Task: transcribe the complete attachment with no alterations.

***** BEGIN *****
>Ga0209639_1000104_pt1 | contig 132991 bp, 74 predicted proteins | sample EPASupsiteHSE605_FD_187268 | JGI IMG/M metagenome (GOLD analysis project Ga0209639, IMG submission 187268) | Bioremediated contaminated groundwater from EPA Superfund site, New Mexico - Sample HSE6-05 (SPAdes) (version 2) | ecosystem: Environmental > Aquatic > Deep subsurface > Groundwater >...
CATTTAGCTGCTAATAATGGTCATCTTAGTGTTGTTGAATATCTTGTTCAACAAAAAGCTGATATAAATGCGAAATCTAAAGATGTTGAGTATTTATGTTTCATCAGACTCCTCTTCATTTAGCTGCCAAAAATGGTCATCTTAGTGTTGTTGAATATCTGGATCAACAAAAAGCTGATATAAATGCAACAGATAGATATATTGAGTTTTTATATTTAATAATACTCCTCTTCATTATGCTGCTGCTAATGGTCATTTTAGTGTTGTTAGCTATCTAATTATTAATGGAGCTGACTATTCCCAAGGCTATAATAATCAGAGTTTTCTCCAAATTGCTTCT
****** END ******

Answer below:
>Ga0209639_1000104_pt1 | contig 132991 bp, 74 predicted proteins | sample EPASupsiteHSE605_FD_187268 | JGI IMG/M metagenome (GOLD analysis project Ga0209639, IMG submission 187268) | Bioremediated contaminated groundwater from EPA Superfund site, New Mexico - Sample HSE6-05 (SPAdes) (version 2) | ecosystem: Environmental > Aquatic > Deep subsurface > Groundwater >...
CATTTAGCTGCTAATAATGGTCATCTTAGTGTTGTTGAATATCTTGTTCAACAAAAAGCTGATATAAATGCGAAATCTAAAGATGTTGAGTATTTATGTTTCATCAGACTCCTCTTCATTTAGCTGCCAAAAATGGTCATCTTAGTGTTGTTGAATATCTGGATCAACAAAAAGCTGATATAAATGCAACAGATAGATATATTGAGTTTTTATATTTAATAATACTCCTCTTCATTATGCTGCTGCTAATGGTCATTTTAGTGTTGTTAGCTATCTAATTATTAATGGAGCTGACTATTCCCAAGGCTATAATAATCAGAGTTTTCTCCAAATTGCTTCT